lighthouse at porphyry point in Thunder Bay Ontario, at sunset

The lighthouse beacon has guided mariners for over a century from this island formed by molten rock.

You wouldn’t expect to find a volcanic island nestled within the cold, crystal clear waters of Lake Superior, yet there it is. In geological terms, porphyry is a variety of igneous rock, which is what forms when magma or molten rock cools and becomes solid. A billion years ago that magma shot up through a crack in the bottom of the lake, and formed Porphyry Island.

The Porphyry Island Lighthouse is a part of Thunder Bay’s rich maritime history. The lighthouse beacon has guided mariners for over a century. Today, it offers visitors a glimpse into the past and an opportunity to experience the natural beauty of this remote location.

A Beacon Through Time

 

porphyry point island lighthouse from an aerial view

The original lighthouse was a square wooden structure with a fixed white light that could be seen at a distance of 16 miles

The Porphyry Point Lighthouse was the second to be commissioned on Lake Superior’s Canadian shores. It became operational in 1873 to aid ships navigating the treacherous waters of Lake Superior. The original lighthouse was a square wooden structure with a fixed white light that could be seen at a distance of 16 miles. The current 36 foot (10.9 meters) lighthouse was built in 1960 and was made fully automated in 1979 after the last lightkeeper, Clifford McKay retired.

Throughout its history, the lighthouse was staffed by dedicated keepers and their families who maintained the light and ensured safe passage for vessels. This year, 2023, marks the 150th anniversary for the lighthouse.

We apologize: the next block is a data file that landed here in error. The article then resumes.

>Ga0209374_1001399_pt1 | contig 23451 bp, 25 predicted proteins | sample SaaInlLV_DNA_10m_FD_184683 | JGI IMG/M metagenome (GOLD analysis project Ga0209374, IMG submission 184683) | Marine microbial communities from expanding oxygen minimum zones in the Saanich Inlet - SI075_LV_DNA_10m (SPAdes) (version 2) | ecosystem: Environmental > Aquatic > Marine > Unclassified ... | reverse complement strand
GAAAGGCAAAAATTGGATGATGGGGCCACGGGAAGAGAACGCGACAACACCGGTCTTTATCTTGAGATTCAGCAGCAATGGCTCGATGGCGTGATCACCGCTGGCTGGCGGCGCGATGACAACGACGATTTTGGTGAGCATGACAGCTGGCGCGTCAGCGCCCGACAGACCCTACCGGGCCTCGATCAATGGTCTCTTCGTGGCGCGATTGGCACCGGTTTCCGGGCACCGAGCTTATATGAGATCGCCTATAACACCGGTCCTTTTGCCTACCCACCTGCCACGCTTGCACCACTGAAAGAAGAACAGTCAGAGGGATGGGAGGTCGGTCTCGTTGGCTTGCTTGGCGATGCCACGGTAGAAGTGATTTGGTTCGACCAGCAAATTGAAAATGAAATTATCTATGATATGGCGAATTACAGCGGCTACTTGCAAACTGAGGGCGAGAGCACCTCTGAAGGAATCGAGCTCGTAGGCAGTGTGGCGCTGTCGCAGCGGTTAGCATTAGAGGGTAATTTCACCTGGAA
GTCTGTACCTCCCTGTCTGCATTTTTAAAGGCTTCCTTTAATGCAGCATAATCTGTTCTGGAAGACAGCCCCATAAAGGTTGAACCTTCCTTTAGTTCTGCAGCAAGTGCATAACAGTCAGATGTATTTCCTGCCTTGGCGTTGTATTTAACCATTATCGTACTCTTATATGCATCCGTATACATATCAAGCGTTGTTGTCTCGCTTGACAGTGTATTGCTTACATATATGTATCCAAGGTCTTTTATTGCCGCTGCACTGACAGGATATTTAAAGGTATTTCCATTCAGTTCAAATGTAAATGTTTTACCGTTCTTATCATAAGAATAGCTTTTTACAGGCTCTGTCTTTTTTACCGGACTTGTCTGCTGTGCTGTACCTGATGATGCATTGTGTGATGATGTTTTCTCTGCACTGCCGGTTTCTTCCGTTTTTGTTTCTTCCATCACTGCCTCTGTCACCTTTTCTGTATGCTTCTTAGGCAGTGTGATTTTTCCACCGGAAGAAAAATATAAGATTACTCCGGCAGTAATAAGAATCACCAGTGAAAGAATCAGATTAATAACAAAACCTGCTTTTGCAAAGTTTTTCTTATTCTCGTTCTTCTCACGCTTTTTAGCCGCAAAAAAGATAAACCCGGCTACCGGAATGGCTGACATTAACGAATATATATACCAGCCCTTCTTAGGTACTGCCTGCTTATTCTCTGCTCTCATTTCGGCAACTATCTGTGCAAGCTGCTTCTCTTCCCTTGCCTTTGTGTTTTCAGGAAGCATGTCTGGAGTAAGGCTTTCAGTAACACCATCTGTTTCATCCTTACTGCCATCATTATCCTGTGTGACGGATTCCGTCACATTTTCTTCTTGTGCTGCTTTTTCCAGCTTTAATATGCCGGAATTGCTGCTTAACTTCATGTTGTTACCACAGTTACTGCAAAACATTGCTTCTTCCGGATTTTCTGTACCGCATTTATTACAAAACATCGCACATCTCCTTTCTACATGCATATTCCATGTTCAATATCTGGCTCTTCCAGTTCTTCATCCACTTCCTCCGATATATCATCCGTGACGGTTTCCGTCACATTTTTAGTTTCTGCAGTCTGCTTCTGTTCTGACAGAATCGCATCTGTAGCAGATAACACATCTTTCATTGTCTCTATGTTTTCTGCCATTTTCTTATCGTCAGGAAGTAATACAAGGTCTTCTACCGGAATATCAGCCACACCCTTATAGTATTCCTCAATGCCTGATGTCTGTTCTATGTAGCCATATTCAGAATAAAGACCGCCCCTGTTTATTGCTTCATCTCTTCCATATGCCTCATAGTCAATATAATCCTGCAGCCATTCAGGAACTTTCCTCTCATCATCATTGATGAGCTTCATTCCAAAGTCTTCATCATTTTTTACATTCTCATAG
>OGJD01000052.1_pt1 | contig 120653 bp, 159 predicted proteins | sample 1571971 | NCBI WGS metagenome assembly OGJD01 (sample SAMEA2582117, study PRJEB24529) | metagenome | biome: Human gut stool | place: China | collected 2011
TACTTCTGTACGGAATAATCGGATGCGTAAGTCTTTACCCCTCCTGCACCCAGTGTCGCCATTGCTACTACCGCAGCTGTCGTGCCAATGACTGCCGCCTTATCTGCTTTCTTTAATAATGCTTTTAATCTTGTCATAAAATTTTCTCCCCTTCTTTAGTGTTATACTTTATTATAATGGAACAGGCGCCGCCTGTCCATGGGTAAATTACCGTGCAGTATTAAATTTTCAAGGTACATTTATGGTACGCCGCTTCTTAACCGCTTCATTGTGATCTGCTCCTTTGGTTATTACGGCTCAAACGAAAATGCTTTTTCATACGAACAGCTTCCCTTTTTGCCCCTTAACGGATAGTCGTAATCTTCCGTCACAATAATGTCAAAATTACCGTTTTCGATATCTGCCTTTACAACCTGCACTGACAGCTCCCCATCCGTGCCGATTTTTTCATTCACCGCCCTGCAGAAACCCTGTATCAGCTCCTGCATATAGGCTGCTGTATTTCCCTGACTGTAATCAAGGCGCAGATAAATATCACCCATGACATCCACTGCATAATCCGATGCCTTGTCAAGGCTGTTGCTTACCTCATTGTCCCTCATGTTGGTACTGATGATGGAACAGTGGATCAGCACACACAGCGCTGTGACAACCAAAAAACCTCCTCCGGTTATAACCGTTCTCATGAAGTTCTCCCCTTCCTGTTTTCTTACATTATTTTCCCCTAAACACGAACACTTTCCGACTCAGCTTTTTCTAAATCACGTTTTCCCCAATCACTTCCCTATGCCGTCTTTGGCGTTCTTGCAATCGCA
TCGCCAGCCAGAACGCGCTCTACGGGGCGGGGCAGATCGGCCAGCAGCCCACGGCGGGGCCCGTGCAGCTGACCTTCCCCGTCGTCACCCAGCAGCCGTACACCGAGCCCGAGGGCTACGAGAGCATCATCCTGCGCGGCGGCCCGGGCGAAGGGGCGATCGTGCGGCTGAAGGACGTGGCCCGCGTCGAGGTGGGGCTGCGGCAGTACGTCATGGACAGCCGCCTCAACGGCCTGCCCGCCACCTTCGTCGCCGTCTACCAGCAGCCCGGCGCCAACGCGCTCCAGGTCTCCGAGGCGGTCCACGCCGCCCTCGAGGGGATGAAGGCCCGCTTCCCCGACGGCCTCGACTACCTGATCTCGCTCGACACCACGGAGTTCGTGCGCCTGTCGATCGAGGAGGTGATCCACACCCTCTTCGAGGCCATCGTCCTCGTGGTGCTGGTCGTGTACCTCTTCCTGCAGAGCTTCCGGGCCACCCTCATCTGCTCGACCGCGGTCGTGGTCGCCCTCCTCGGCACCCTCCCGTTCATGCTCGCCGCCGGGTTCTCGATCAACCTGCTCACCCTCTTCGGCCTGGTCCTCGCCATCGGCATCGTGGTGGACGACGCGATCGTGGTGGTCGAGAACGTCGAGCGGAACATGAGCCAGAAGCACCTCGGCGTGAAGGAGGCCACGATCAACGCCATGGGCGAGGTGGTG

How to Get There: Reaching Porphyry Island is an adventure in itself. The island is about 28 miles (40 kilometers) east of Thunder Bay, Ontario, making it accessible by boat. Visitors can charter a boat from Thunder Bay Marina to the island through Sail Superior, or from Silver Islet Harbor.. Experienced kayakers can paddle there from Silver Islet. Your reward is stunning views of Lake Superior’s rugged coastline.

What to do on Porphyry Island

porphyry point island lighthouse trees on the beaches

The island offers several hiking trails that wind through lush forests and rocky shores.

Visitors to Porphyry Island will find plenty of outdoor activities to enjoy:

  1. Lighthouse Exploration: Explore the historic lighthouse and its surrounding buildings, including an old car graveyard, and the actual graveyard. Learn about the light keeper’s daily life and family in the small museum and art gallery. Tours may be available.
  2. Hiking Trails: The island offers several hiking trails that wind through lush forests and rocky shores. Watch for wildlife, look for sea glass formed from bits of glass thrown off the lighthouse and worn smooth by the Lake’s waves over time, and enjoy panoramic views of Lake Superior.
  3. Wildlife Watching: Porphyry Island is home to a diverse range of wildlife, including bald eagles, peregrine falcons, and various species of waterfowl. Birdwatchers are in for a treat!
  4. Camping: Porphyry Island offers rustic campsites for those seeking a unique camping experience. Campers can fall asleep to the soothing sounds of Lake Superior’s waves and wake up to stunning sunrises.Or, stay in the lighthouse keeper’s former house for an authentic experience.  link-https://clls.ca/visit/
  5. Photography: The island’s rugged landscapes, black sand beach, historic buildings, and lighthouse provide excellent photographic opportunities. Capture the natural beauty and historical charm of this remote destination.
  6. Relax: Take a seat on Parks Canada Red Chair.

Porphyry Island Lighthouse is a historic maritime treasure and a natural haven waiting to be explored. Whether you’re interested in history, outdoor activities, or simply seeking a tranquil escape, add this to your bucket list of things to do in Thunder Bay, Ontario, Canada.

Looking for more things to do in Thunder Bay? Check out our Three Perfect Days In Thunder Bay Itinerary and the Guided Journal and Destination Guide.